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Published: Sat, January 28, 2017
Economy | By Melissa Porter

Tesco To Merge With Wholesaler Booker In Major UK Deal

Tesco To Merge With Wholesaler Booker In Major UK Deal

The group's like-for-like sales (excluding tobacco) for the H1 increased by 0.1% with operating profit also up 9% to £81.4m.

Booker operates a cash and carry network through 200 branches. The group comprises Booker Wholesale, Makro, Booker Direct, Classic Drinks, Ritter Courivaud, Chef Direct, Premier, Family Shopper, Budgens, Londis and Booker India. It also claimed that it would improve efficiencies and be an opportunity to work more closely with its suppliers to strengthen its own-brand and fresh food ranges.

Booker sells food to 450,000 outlets, including chains such as Wagamamas and Carluccio's.

Why does Tesco want to buy Booker?

An even larger proportion of the synergies (55 per cent) are expected to come from procurement.

As Tesco's CFO Alan Stewart frantically checked his iPhone for updates on the supermarket's shares in the front row, this morning's (27 January) press briefing saw his boss Dave Lewis confidently talk up the acquisition.

The deal is likely to attract the attention of the competition authorities.

Tesco already controls almost 30% of the United Kingdom grocery market - almost twice as big as its closest rival, Sainsbury's.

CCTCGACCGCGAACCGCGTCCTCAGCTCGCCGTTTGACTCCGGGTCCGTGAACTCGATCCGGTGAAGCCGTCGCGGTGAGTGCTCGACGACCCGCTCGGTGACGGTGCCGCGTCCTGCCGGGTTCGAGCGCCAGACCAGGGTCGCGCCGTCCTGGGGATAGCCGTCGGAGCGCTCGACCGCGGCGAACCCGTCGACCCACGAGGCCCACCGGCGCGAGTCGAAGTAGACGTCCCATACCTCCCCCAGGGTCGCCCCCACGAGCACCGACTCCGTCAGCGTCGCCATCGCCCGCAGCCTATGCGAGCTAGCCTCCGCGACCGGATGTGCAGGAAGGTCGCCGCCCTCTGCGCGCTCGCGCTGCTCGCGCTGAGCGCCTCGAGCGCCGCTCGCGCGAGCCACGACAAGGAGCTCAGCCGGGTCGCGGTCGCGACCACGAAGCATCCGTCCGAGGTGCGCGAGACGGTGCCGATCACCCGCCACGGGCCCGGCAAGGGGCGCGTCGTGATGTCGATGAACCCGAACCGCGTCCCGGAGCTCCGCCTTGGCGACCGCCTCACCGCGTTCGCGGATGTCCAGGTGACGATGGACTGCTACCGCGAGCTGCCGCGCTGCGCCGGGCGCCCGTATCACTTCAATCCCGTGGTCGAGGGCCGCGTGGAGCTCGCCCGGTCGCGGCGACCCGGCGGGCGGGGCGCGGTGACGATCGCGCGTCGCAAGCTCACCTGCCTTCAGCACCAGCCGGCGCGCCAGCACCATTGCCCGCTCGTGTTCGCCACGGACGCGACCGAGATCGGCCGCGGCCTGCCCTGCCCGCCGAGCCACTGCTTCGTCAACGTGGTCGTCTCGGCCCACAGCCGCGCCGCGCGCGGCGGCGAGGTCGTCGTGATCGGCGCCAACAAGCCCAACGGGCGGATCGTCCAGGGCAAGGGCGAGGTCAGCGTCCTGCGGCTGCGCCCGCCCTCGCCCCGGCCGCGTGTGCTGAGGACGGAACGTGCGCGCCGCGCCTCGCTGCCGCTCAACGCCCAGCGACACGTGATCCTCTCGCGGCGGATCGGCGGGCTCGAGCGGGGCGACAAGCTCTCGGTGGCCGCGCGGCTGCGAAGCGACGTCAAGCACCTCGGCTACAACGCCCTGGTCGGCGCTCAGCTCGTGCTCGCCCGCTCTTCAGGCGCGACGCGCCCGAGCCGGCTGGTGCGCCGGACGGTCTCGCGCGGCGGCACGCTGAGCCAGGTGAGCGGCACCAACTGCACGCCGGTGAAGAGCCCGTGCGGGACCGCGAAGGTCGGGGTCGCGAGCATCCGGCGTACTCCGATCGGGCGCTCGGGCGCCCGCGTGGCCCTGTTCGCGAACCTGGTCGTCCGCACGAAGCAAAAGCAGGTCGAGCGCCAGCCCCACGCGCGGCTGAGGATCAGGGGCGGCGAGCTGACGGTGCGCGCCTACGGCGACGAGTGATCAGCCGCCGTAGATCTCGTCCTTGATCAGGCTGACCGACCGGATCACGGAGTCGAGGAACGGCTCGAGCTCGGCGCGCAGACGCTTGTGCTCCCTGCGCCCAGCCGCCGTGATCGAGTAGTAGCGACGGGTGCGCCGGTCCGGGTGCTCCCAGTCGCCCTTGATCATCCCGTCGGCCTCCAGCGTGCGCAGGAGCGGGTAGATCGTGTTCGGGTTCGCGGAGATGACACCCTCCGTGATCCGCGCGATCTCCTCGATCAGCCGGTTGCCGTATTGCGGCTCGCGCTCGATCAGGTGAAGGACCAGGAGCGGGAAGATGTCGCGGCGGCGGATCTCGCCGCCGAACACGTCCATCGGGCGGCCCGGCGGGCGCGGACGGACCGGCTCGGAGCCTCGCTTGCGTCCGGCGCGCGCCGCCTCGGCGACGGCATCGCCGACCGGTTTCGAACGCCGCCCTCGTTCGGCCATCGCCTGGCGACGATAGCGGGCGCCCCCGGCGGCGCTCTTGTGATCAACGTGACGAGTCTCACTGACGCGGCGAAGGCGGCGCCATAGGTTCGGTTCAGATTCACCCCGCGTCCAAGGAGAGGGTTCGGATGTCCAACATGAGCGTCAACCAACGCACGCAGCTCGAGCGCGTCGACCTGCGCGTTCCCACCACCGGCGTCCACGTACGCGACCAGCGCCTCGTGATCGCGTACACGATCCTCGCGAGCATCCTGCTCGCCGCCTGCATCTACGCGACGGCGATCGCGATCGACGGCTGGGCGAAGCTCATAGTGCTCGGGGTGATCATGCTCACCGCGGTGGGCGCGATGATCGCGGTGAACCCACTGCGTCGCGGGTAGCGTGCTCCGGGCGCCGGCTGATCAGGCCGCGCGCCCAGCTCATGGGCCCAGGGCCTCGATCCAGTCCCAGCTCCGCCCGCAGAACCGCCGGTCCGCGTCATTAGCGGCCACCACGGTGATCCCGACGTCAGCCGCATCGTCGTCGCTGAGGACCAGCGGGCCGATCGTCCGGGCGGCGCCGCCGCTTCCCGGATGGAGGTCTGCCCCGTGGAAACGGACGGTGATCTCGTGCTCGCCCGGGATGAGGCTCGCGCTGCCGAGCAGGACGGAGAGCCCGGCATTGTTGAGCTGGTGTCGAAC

Tesco puts in a very strong performance in the IRUK Top500 2017 index, now on its way to readers, and stands out for a highly effective service that spans delivery and mobile as well as the store and online trading.

The share and cash merger, already agreed by both groups, will create the UK's leading food business and "delight consumers with better availability of quality food at attractive prices across retail and eating out locations". The Co-op, its nearest rival, has a 15% market share.

"Tesco ceo Dave Lewis is consciously talking how the deal would not change its retail store footprint ahead of competition regulator scrutiny but that is nearly a double bluff as he will be careful to avoid talking food supply chain where control of the market including competitor retailers is what will make rivals concerned".

"The advantage for small stores is that they could benefit from Tesco branding/quality and better pricing".

It may also be hoping that the regulator will look at the grocery market as a whole, rather than separating out the convenience sector.

On the one hand the deal could help Tesco push suppliers to keep their prices down. But its view may have changed. "Tesco's enormous buying power could bring the benefit of these economies of scale to all these key high street brands". But the disadvantage could be less competition in the market and less choice for small stores.

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